So the education funding bill is now law. It’s both good and bad, as you might expect.

On the bad side, state aid to schools had gone up, suggesting that the public school industry is a sacred cow. Can such a large portion of the state budget actually be off the table when it comes to looking for ways to spend less? Is it run so efficiently that there’s nothing to cut?

Also on the bad side, many important reforms have been scuttled from the original bill, which I praised. A voucher program. Gone. Letter grades for ¬†schools. Gone. A no-strike provision. Gone. Reduced: Appropriations for alternative compensation (that is, not just “seniority and number of college credits.”)

But there are some good things that came out of the final bill, which:

– offers some modest regulatory relief to homeschooling families.

– changes the time requirement from days to hours, offering more flexibility.

– eliminates the financial penalty that districts face for not having a collective bargaining agreement (a one-sided penalty applies to the district, not the union)

– sets as a goal that students will be reading by the end of third grade. (A little late, don’t you think?)

– establishes routes for evaluating teachers based on student performance. School districts and local unions that do not negotiate a system will have one forced on them by the state. This holds some promise, though evaluating teacher performance based on student achievement is still a science (if that’s the word for it) in its infancy. A similar requirement is imposed regarding principals.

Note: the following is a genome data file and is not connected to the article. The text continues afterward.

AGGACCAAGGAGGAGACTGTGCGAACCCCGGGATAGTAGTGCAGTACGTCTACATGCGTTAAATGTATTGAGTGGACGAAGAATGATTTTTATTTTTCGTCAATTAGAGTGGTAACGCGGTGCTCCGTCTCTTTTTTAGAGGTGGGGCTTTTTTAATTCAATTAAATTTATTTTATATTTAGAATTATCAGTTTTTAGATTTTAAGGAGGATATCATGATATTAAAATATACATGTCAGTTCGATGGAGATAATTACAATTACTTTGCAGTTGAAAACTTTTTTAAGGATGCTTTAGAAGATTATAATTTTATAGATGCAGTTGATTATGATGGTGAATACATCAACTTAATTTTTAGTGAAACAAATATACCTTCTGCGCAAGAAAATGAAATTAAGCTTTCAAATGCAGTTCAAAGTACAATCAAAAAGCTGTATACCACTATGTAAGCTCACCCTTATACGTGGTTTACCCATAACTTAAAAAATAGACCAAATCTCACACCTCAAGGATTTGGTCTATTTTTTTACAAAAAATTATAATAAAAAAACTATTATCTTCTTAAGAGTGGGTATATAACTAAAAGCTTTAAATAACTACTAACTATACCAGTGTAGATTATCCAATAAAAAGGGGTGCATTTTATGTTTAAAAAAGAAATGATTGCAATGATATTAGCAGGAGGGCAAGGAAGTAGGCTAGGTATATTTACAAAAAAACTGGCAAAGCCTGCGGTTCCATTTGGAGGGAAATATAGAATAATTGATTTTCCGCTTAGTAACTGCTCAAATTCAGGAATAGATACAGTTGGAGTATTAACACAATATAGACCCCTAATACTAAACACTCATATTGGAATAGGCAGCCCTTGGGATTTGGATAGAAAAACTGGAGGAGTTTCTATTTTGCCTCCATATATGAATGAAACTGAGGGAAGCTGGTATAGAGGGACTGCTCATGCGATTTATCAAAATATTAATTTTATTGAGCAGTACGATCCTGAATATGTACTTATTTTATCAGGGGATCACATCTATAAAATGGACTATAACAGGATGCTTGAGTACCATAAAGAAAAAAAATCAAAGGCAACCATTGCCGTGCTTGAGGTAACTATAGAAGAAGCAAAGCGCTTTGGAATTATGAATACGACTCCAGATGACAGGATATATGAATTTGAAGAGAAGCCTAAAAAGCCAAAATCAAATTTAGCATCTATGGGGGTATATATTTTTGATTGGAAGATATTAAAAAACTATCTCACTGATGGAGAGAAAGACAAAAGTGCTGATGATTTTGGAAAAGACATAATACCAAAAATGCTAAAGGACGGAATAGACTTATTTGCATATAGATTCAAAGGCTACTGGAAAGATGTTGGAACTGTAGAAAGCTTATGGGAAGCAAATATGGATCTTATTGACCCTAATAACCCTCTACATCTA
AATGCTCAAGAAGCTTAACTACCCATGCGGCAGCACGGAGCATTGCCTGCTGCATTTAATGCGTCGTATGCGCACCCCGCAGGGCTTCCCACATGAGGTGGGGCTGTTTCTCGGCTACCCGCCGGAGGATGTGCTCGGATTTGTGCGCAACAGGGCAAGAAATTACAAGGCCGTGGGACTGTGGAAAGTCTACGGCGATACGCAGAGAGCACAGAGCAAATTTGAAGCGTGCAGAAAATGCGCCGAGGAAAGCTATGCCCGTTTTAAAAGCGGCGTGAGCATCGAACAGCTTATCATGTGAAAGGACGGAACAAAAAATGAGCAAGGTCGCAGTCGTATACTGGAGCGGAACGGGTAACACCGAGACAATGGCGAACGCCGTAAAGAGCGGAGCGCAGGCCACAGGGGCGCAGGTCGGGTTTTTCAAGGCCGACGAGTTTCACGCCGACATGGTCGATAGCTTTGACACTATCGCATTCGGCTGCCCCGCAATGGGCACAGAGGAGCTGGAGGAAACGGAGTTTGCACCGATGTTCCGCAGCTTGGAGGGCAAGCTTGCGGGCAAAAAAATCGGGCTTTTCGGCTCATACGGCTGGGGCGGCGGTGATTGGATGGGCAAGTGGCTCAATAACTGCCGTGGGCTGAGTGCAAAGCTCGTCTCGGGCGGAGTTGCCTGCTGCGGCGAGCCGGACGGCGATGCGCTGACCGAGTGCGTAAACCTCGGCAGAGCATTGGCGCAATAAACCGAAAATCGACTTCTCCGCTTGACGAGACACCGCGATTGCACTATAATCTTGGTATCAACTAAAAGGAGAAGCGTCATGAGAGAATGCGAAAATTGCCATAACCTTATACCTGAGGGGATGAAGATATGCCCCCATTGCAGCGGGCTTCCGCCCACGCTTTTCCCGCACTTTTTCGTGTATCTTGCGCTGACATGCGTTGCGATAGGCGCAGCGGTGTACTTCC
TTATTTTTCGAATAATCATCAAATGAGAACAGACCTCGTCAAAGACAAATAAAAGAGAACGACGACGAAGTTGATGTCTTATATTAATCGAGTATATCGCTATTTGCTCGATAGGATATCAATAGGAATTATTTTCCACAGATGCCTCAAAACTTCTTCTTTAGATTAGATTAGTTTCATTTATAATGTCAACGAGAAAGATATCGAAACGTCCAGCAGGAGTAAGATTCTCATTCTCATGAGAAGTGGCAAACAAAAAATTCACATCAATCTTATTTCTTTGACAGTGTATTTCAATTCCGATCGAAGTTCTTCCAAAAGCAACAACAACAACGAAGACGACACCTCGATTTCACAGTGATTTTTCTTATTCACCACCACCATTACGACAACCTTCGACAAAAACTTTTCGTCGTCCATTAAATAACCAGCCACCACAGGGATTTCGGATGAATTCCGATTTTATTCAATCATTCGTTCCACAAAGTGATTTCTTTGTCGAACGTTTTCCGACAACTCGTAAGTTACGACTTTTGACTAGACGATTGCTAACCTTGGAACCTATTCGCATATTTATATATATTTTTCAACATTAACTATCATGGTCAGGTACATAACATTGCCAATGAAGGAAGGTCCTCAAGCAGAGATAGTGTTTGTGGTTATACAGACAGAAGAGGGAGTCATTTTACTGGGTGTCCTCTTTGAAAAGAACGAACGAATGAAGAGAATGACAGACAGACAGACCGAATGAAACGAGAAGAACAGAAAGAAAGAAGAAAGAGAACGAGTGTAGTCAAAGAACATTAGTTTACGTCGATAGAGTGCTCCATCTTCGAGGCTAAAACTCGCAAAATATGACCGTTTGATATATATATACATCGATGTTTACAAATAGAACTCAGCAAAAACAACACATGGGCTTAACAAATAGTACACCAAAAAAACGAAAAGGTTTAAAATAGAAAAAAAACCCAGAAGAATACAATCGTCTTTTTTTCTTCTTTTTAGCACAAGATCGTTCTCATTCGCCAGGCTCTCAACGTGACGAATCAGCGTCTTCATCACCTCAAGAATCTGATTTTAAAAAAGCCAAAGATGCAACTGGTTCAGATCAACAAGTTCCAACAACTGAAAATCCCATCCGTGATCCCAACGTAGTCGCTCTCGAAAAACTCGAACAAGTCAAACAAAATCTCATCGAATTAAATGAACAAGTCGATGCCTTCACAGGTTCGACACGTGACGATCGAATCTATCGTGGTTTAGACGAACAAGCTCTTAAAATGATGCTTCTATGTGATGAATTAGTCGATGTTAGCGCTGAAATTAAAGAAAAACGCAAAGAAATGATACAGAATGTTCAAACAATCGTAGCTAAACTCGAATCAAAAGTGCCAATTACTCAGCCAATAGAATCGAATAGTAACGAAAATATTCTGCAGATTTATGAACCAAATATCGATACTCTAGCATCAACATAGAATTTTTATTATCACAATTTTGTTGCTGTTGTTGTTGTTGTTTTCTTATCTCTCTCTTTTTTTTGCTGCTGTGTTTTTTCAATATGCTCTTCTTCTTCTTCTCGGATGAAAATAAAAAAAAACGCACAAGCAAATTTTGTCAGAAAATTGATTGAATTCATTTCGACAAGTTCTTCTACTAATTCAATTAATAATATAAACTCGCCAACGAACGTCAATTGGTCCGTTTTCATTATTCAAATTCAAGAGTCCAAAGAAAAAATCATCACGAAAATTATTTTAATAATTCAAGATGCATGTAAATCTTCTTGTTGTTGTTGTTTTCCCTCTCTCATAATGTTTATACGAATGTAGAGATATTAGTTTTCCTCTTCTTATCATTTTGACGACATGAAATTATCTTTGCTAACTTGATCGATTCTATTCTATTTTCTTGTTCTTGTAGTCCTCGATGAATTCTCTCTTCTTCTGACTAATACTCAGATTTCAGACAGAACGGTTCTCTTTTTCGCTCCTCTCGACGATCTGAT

– establishes mechanisms for evaluating and mentoring new teachers.

– says teachers can be fired for “inefficiency in teaching.”

– makes it easier for 501c3 organizations to authorize a charter school by removing the requirement they have $2 million on hand, but also says they must be in business for at least five years. It also removes the limit on 3 “single-purpose authorizers,” which effectively lifts a cap on charter schools. On the negative side, the bill removes start-up funding for charter schools in the first year of operation during FY 2012.

– High school students who graduate early can get money for college or a bonus for enlisting in the military. This will slightly decrease the need to fund public schools.

– Textbooks may now be electronic–bringing Minnesota into the 21st century.

– Schools face fewer restrictions on spending “safe schools” money, so they can allocate it to areas of the highest need.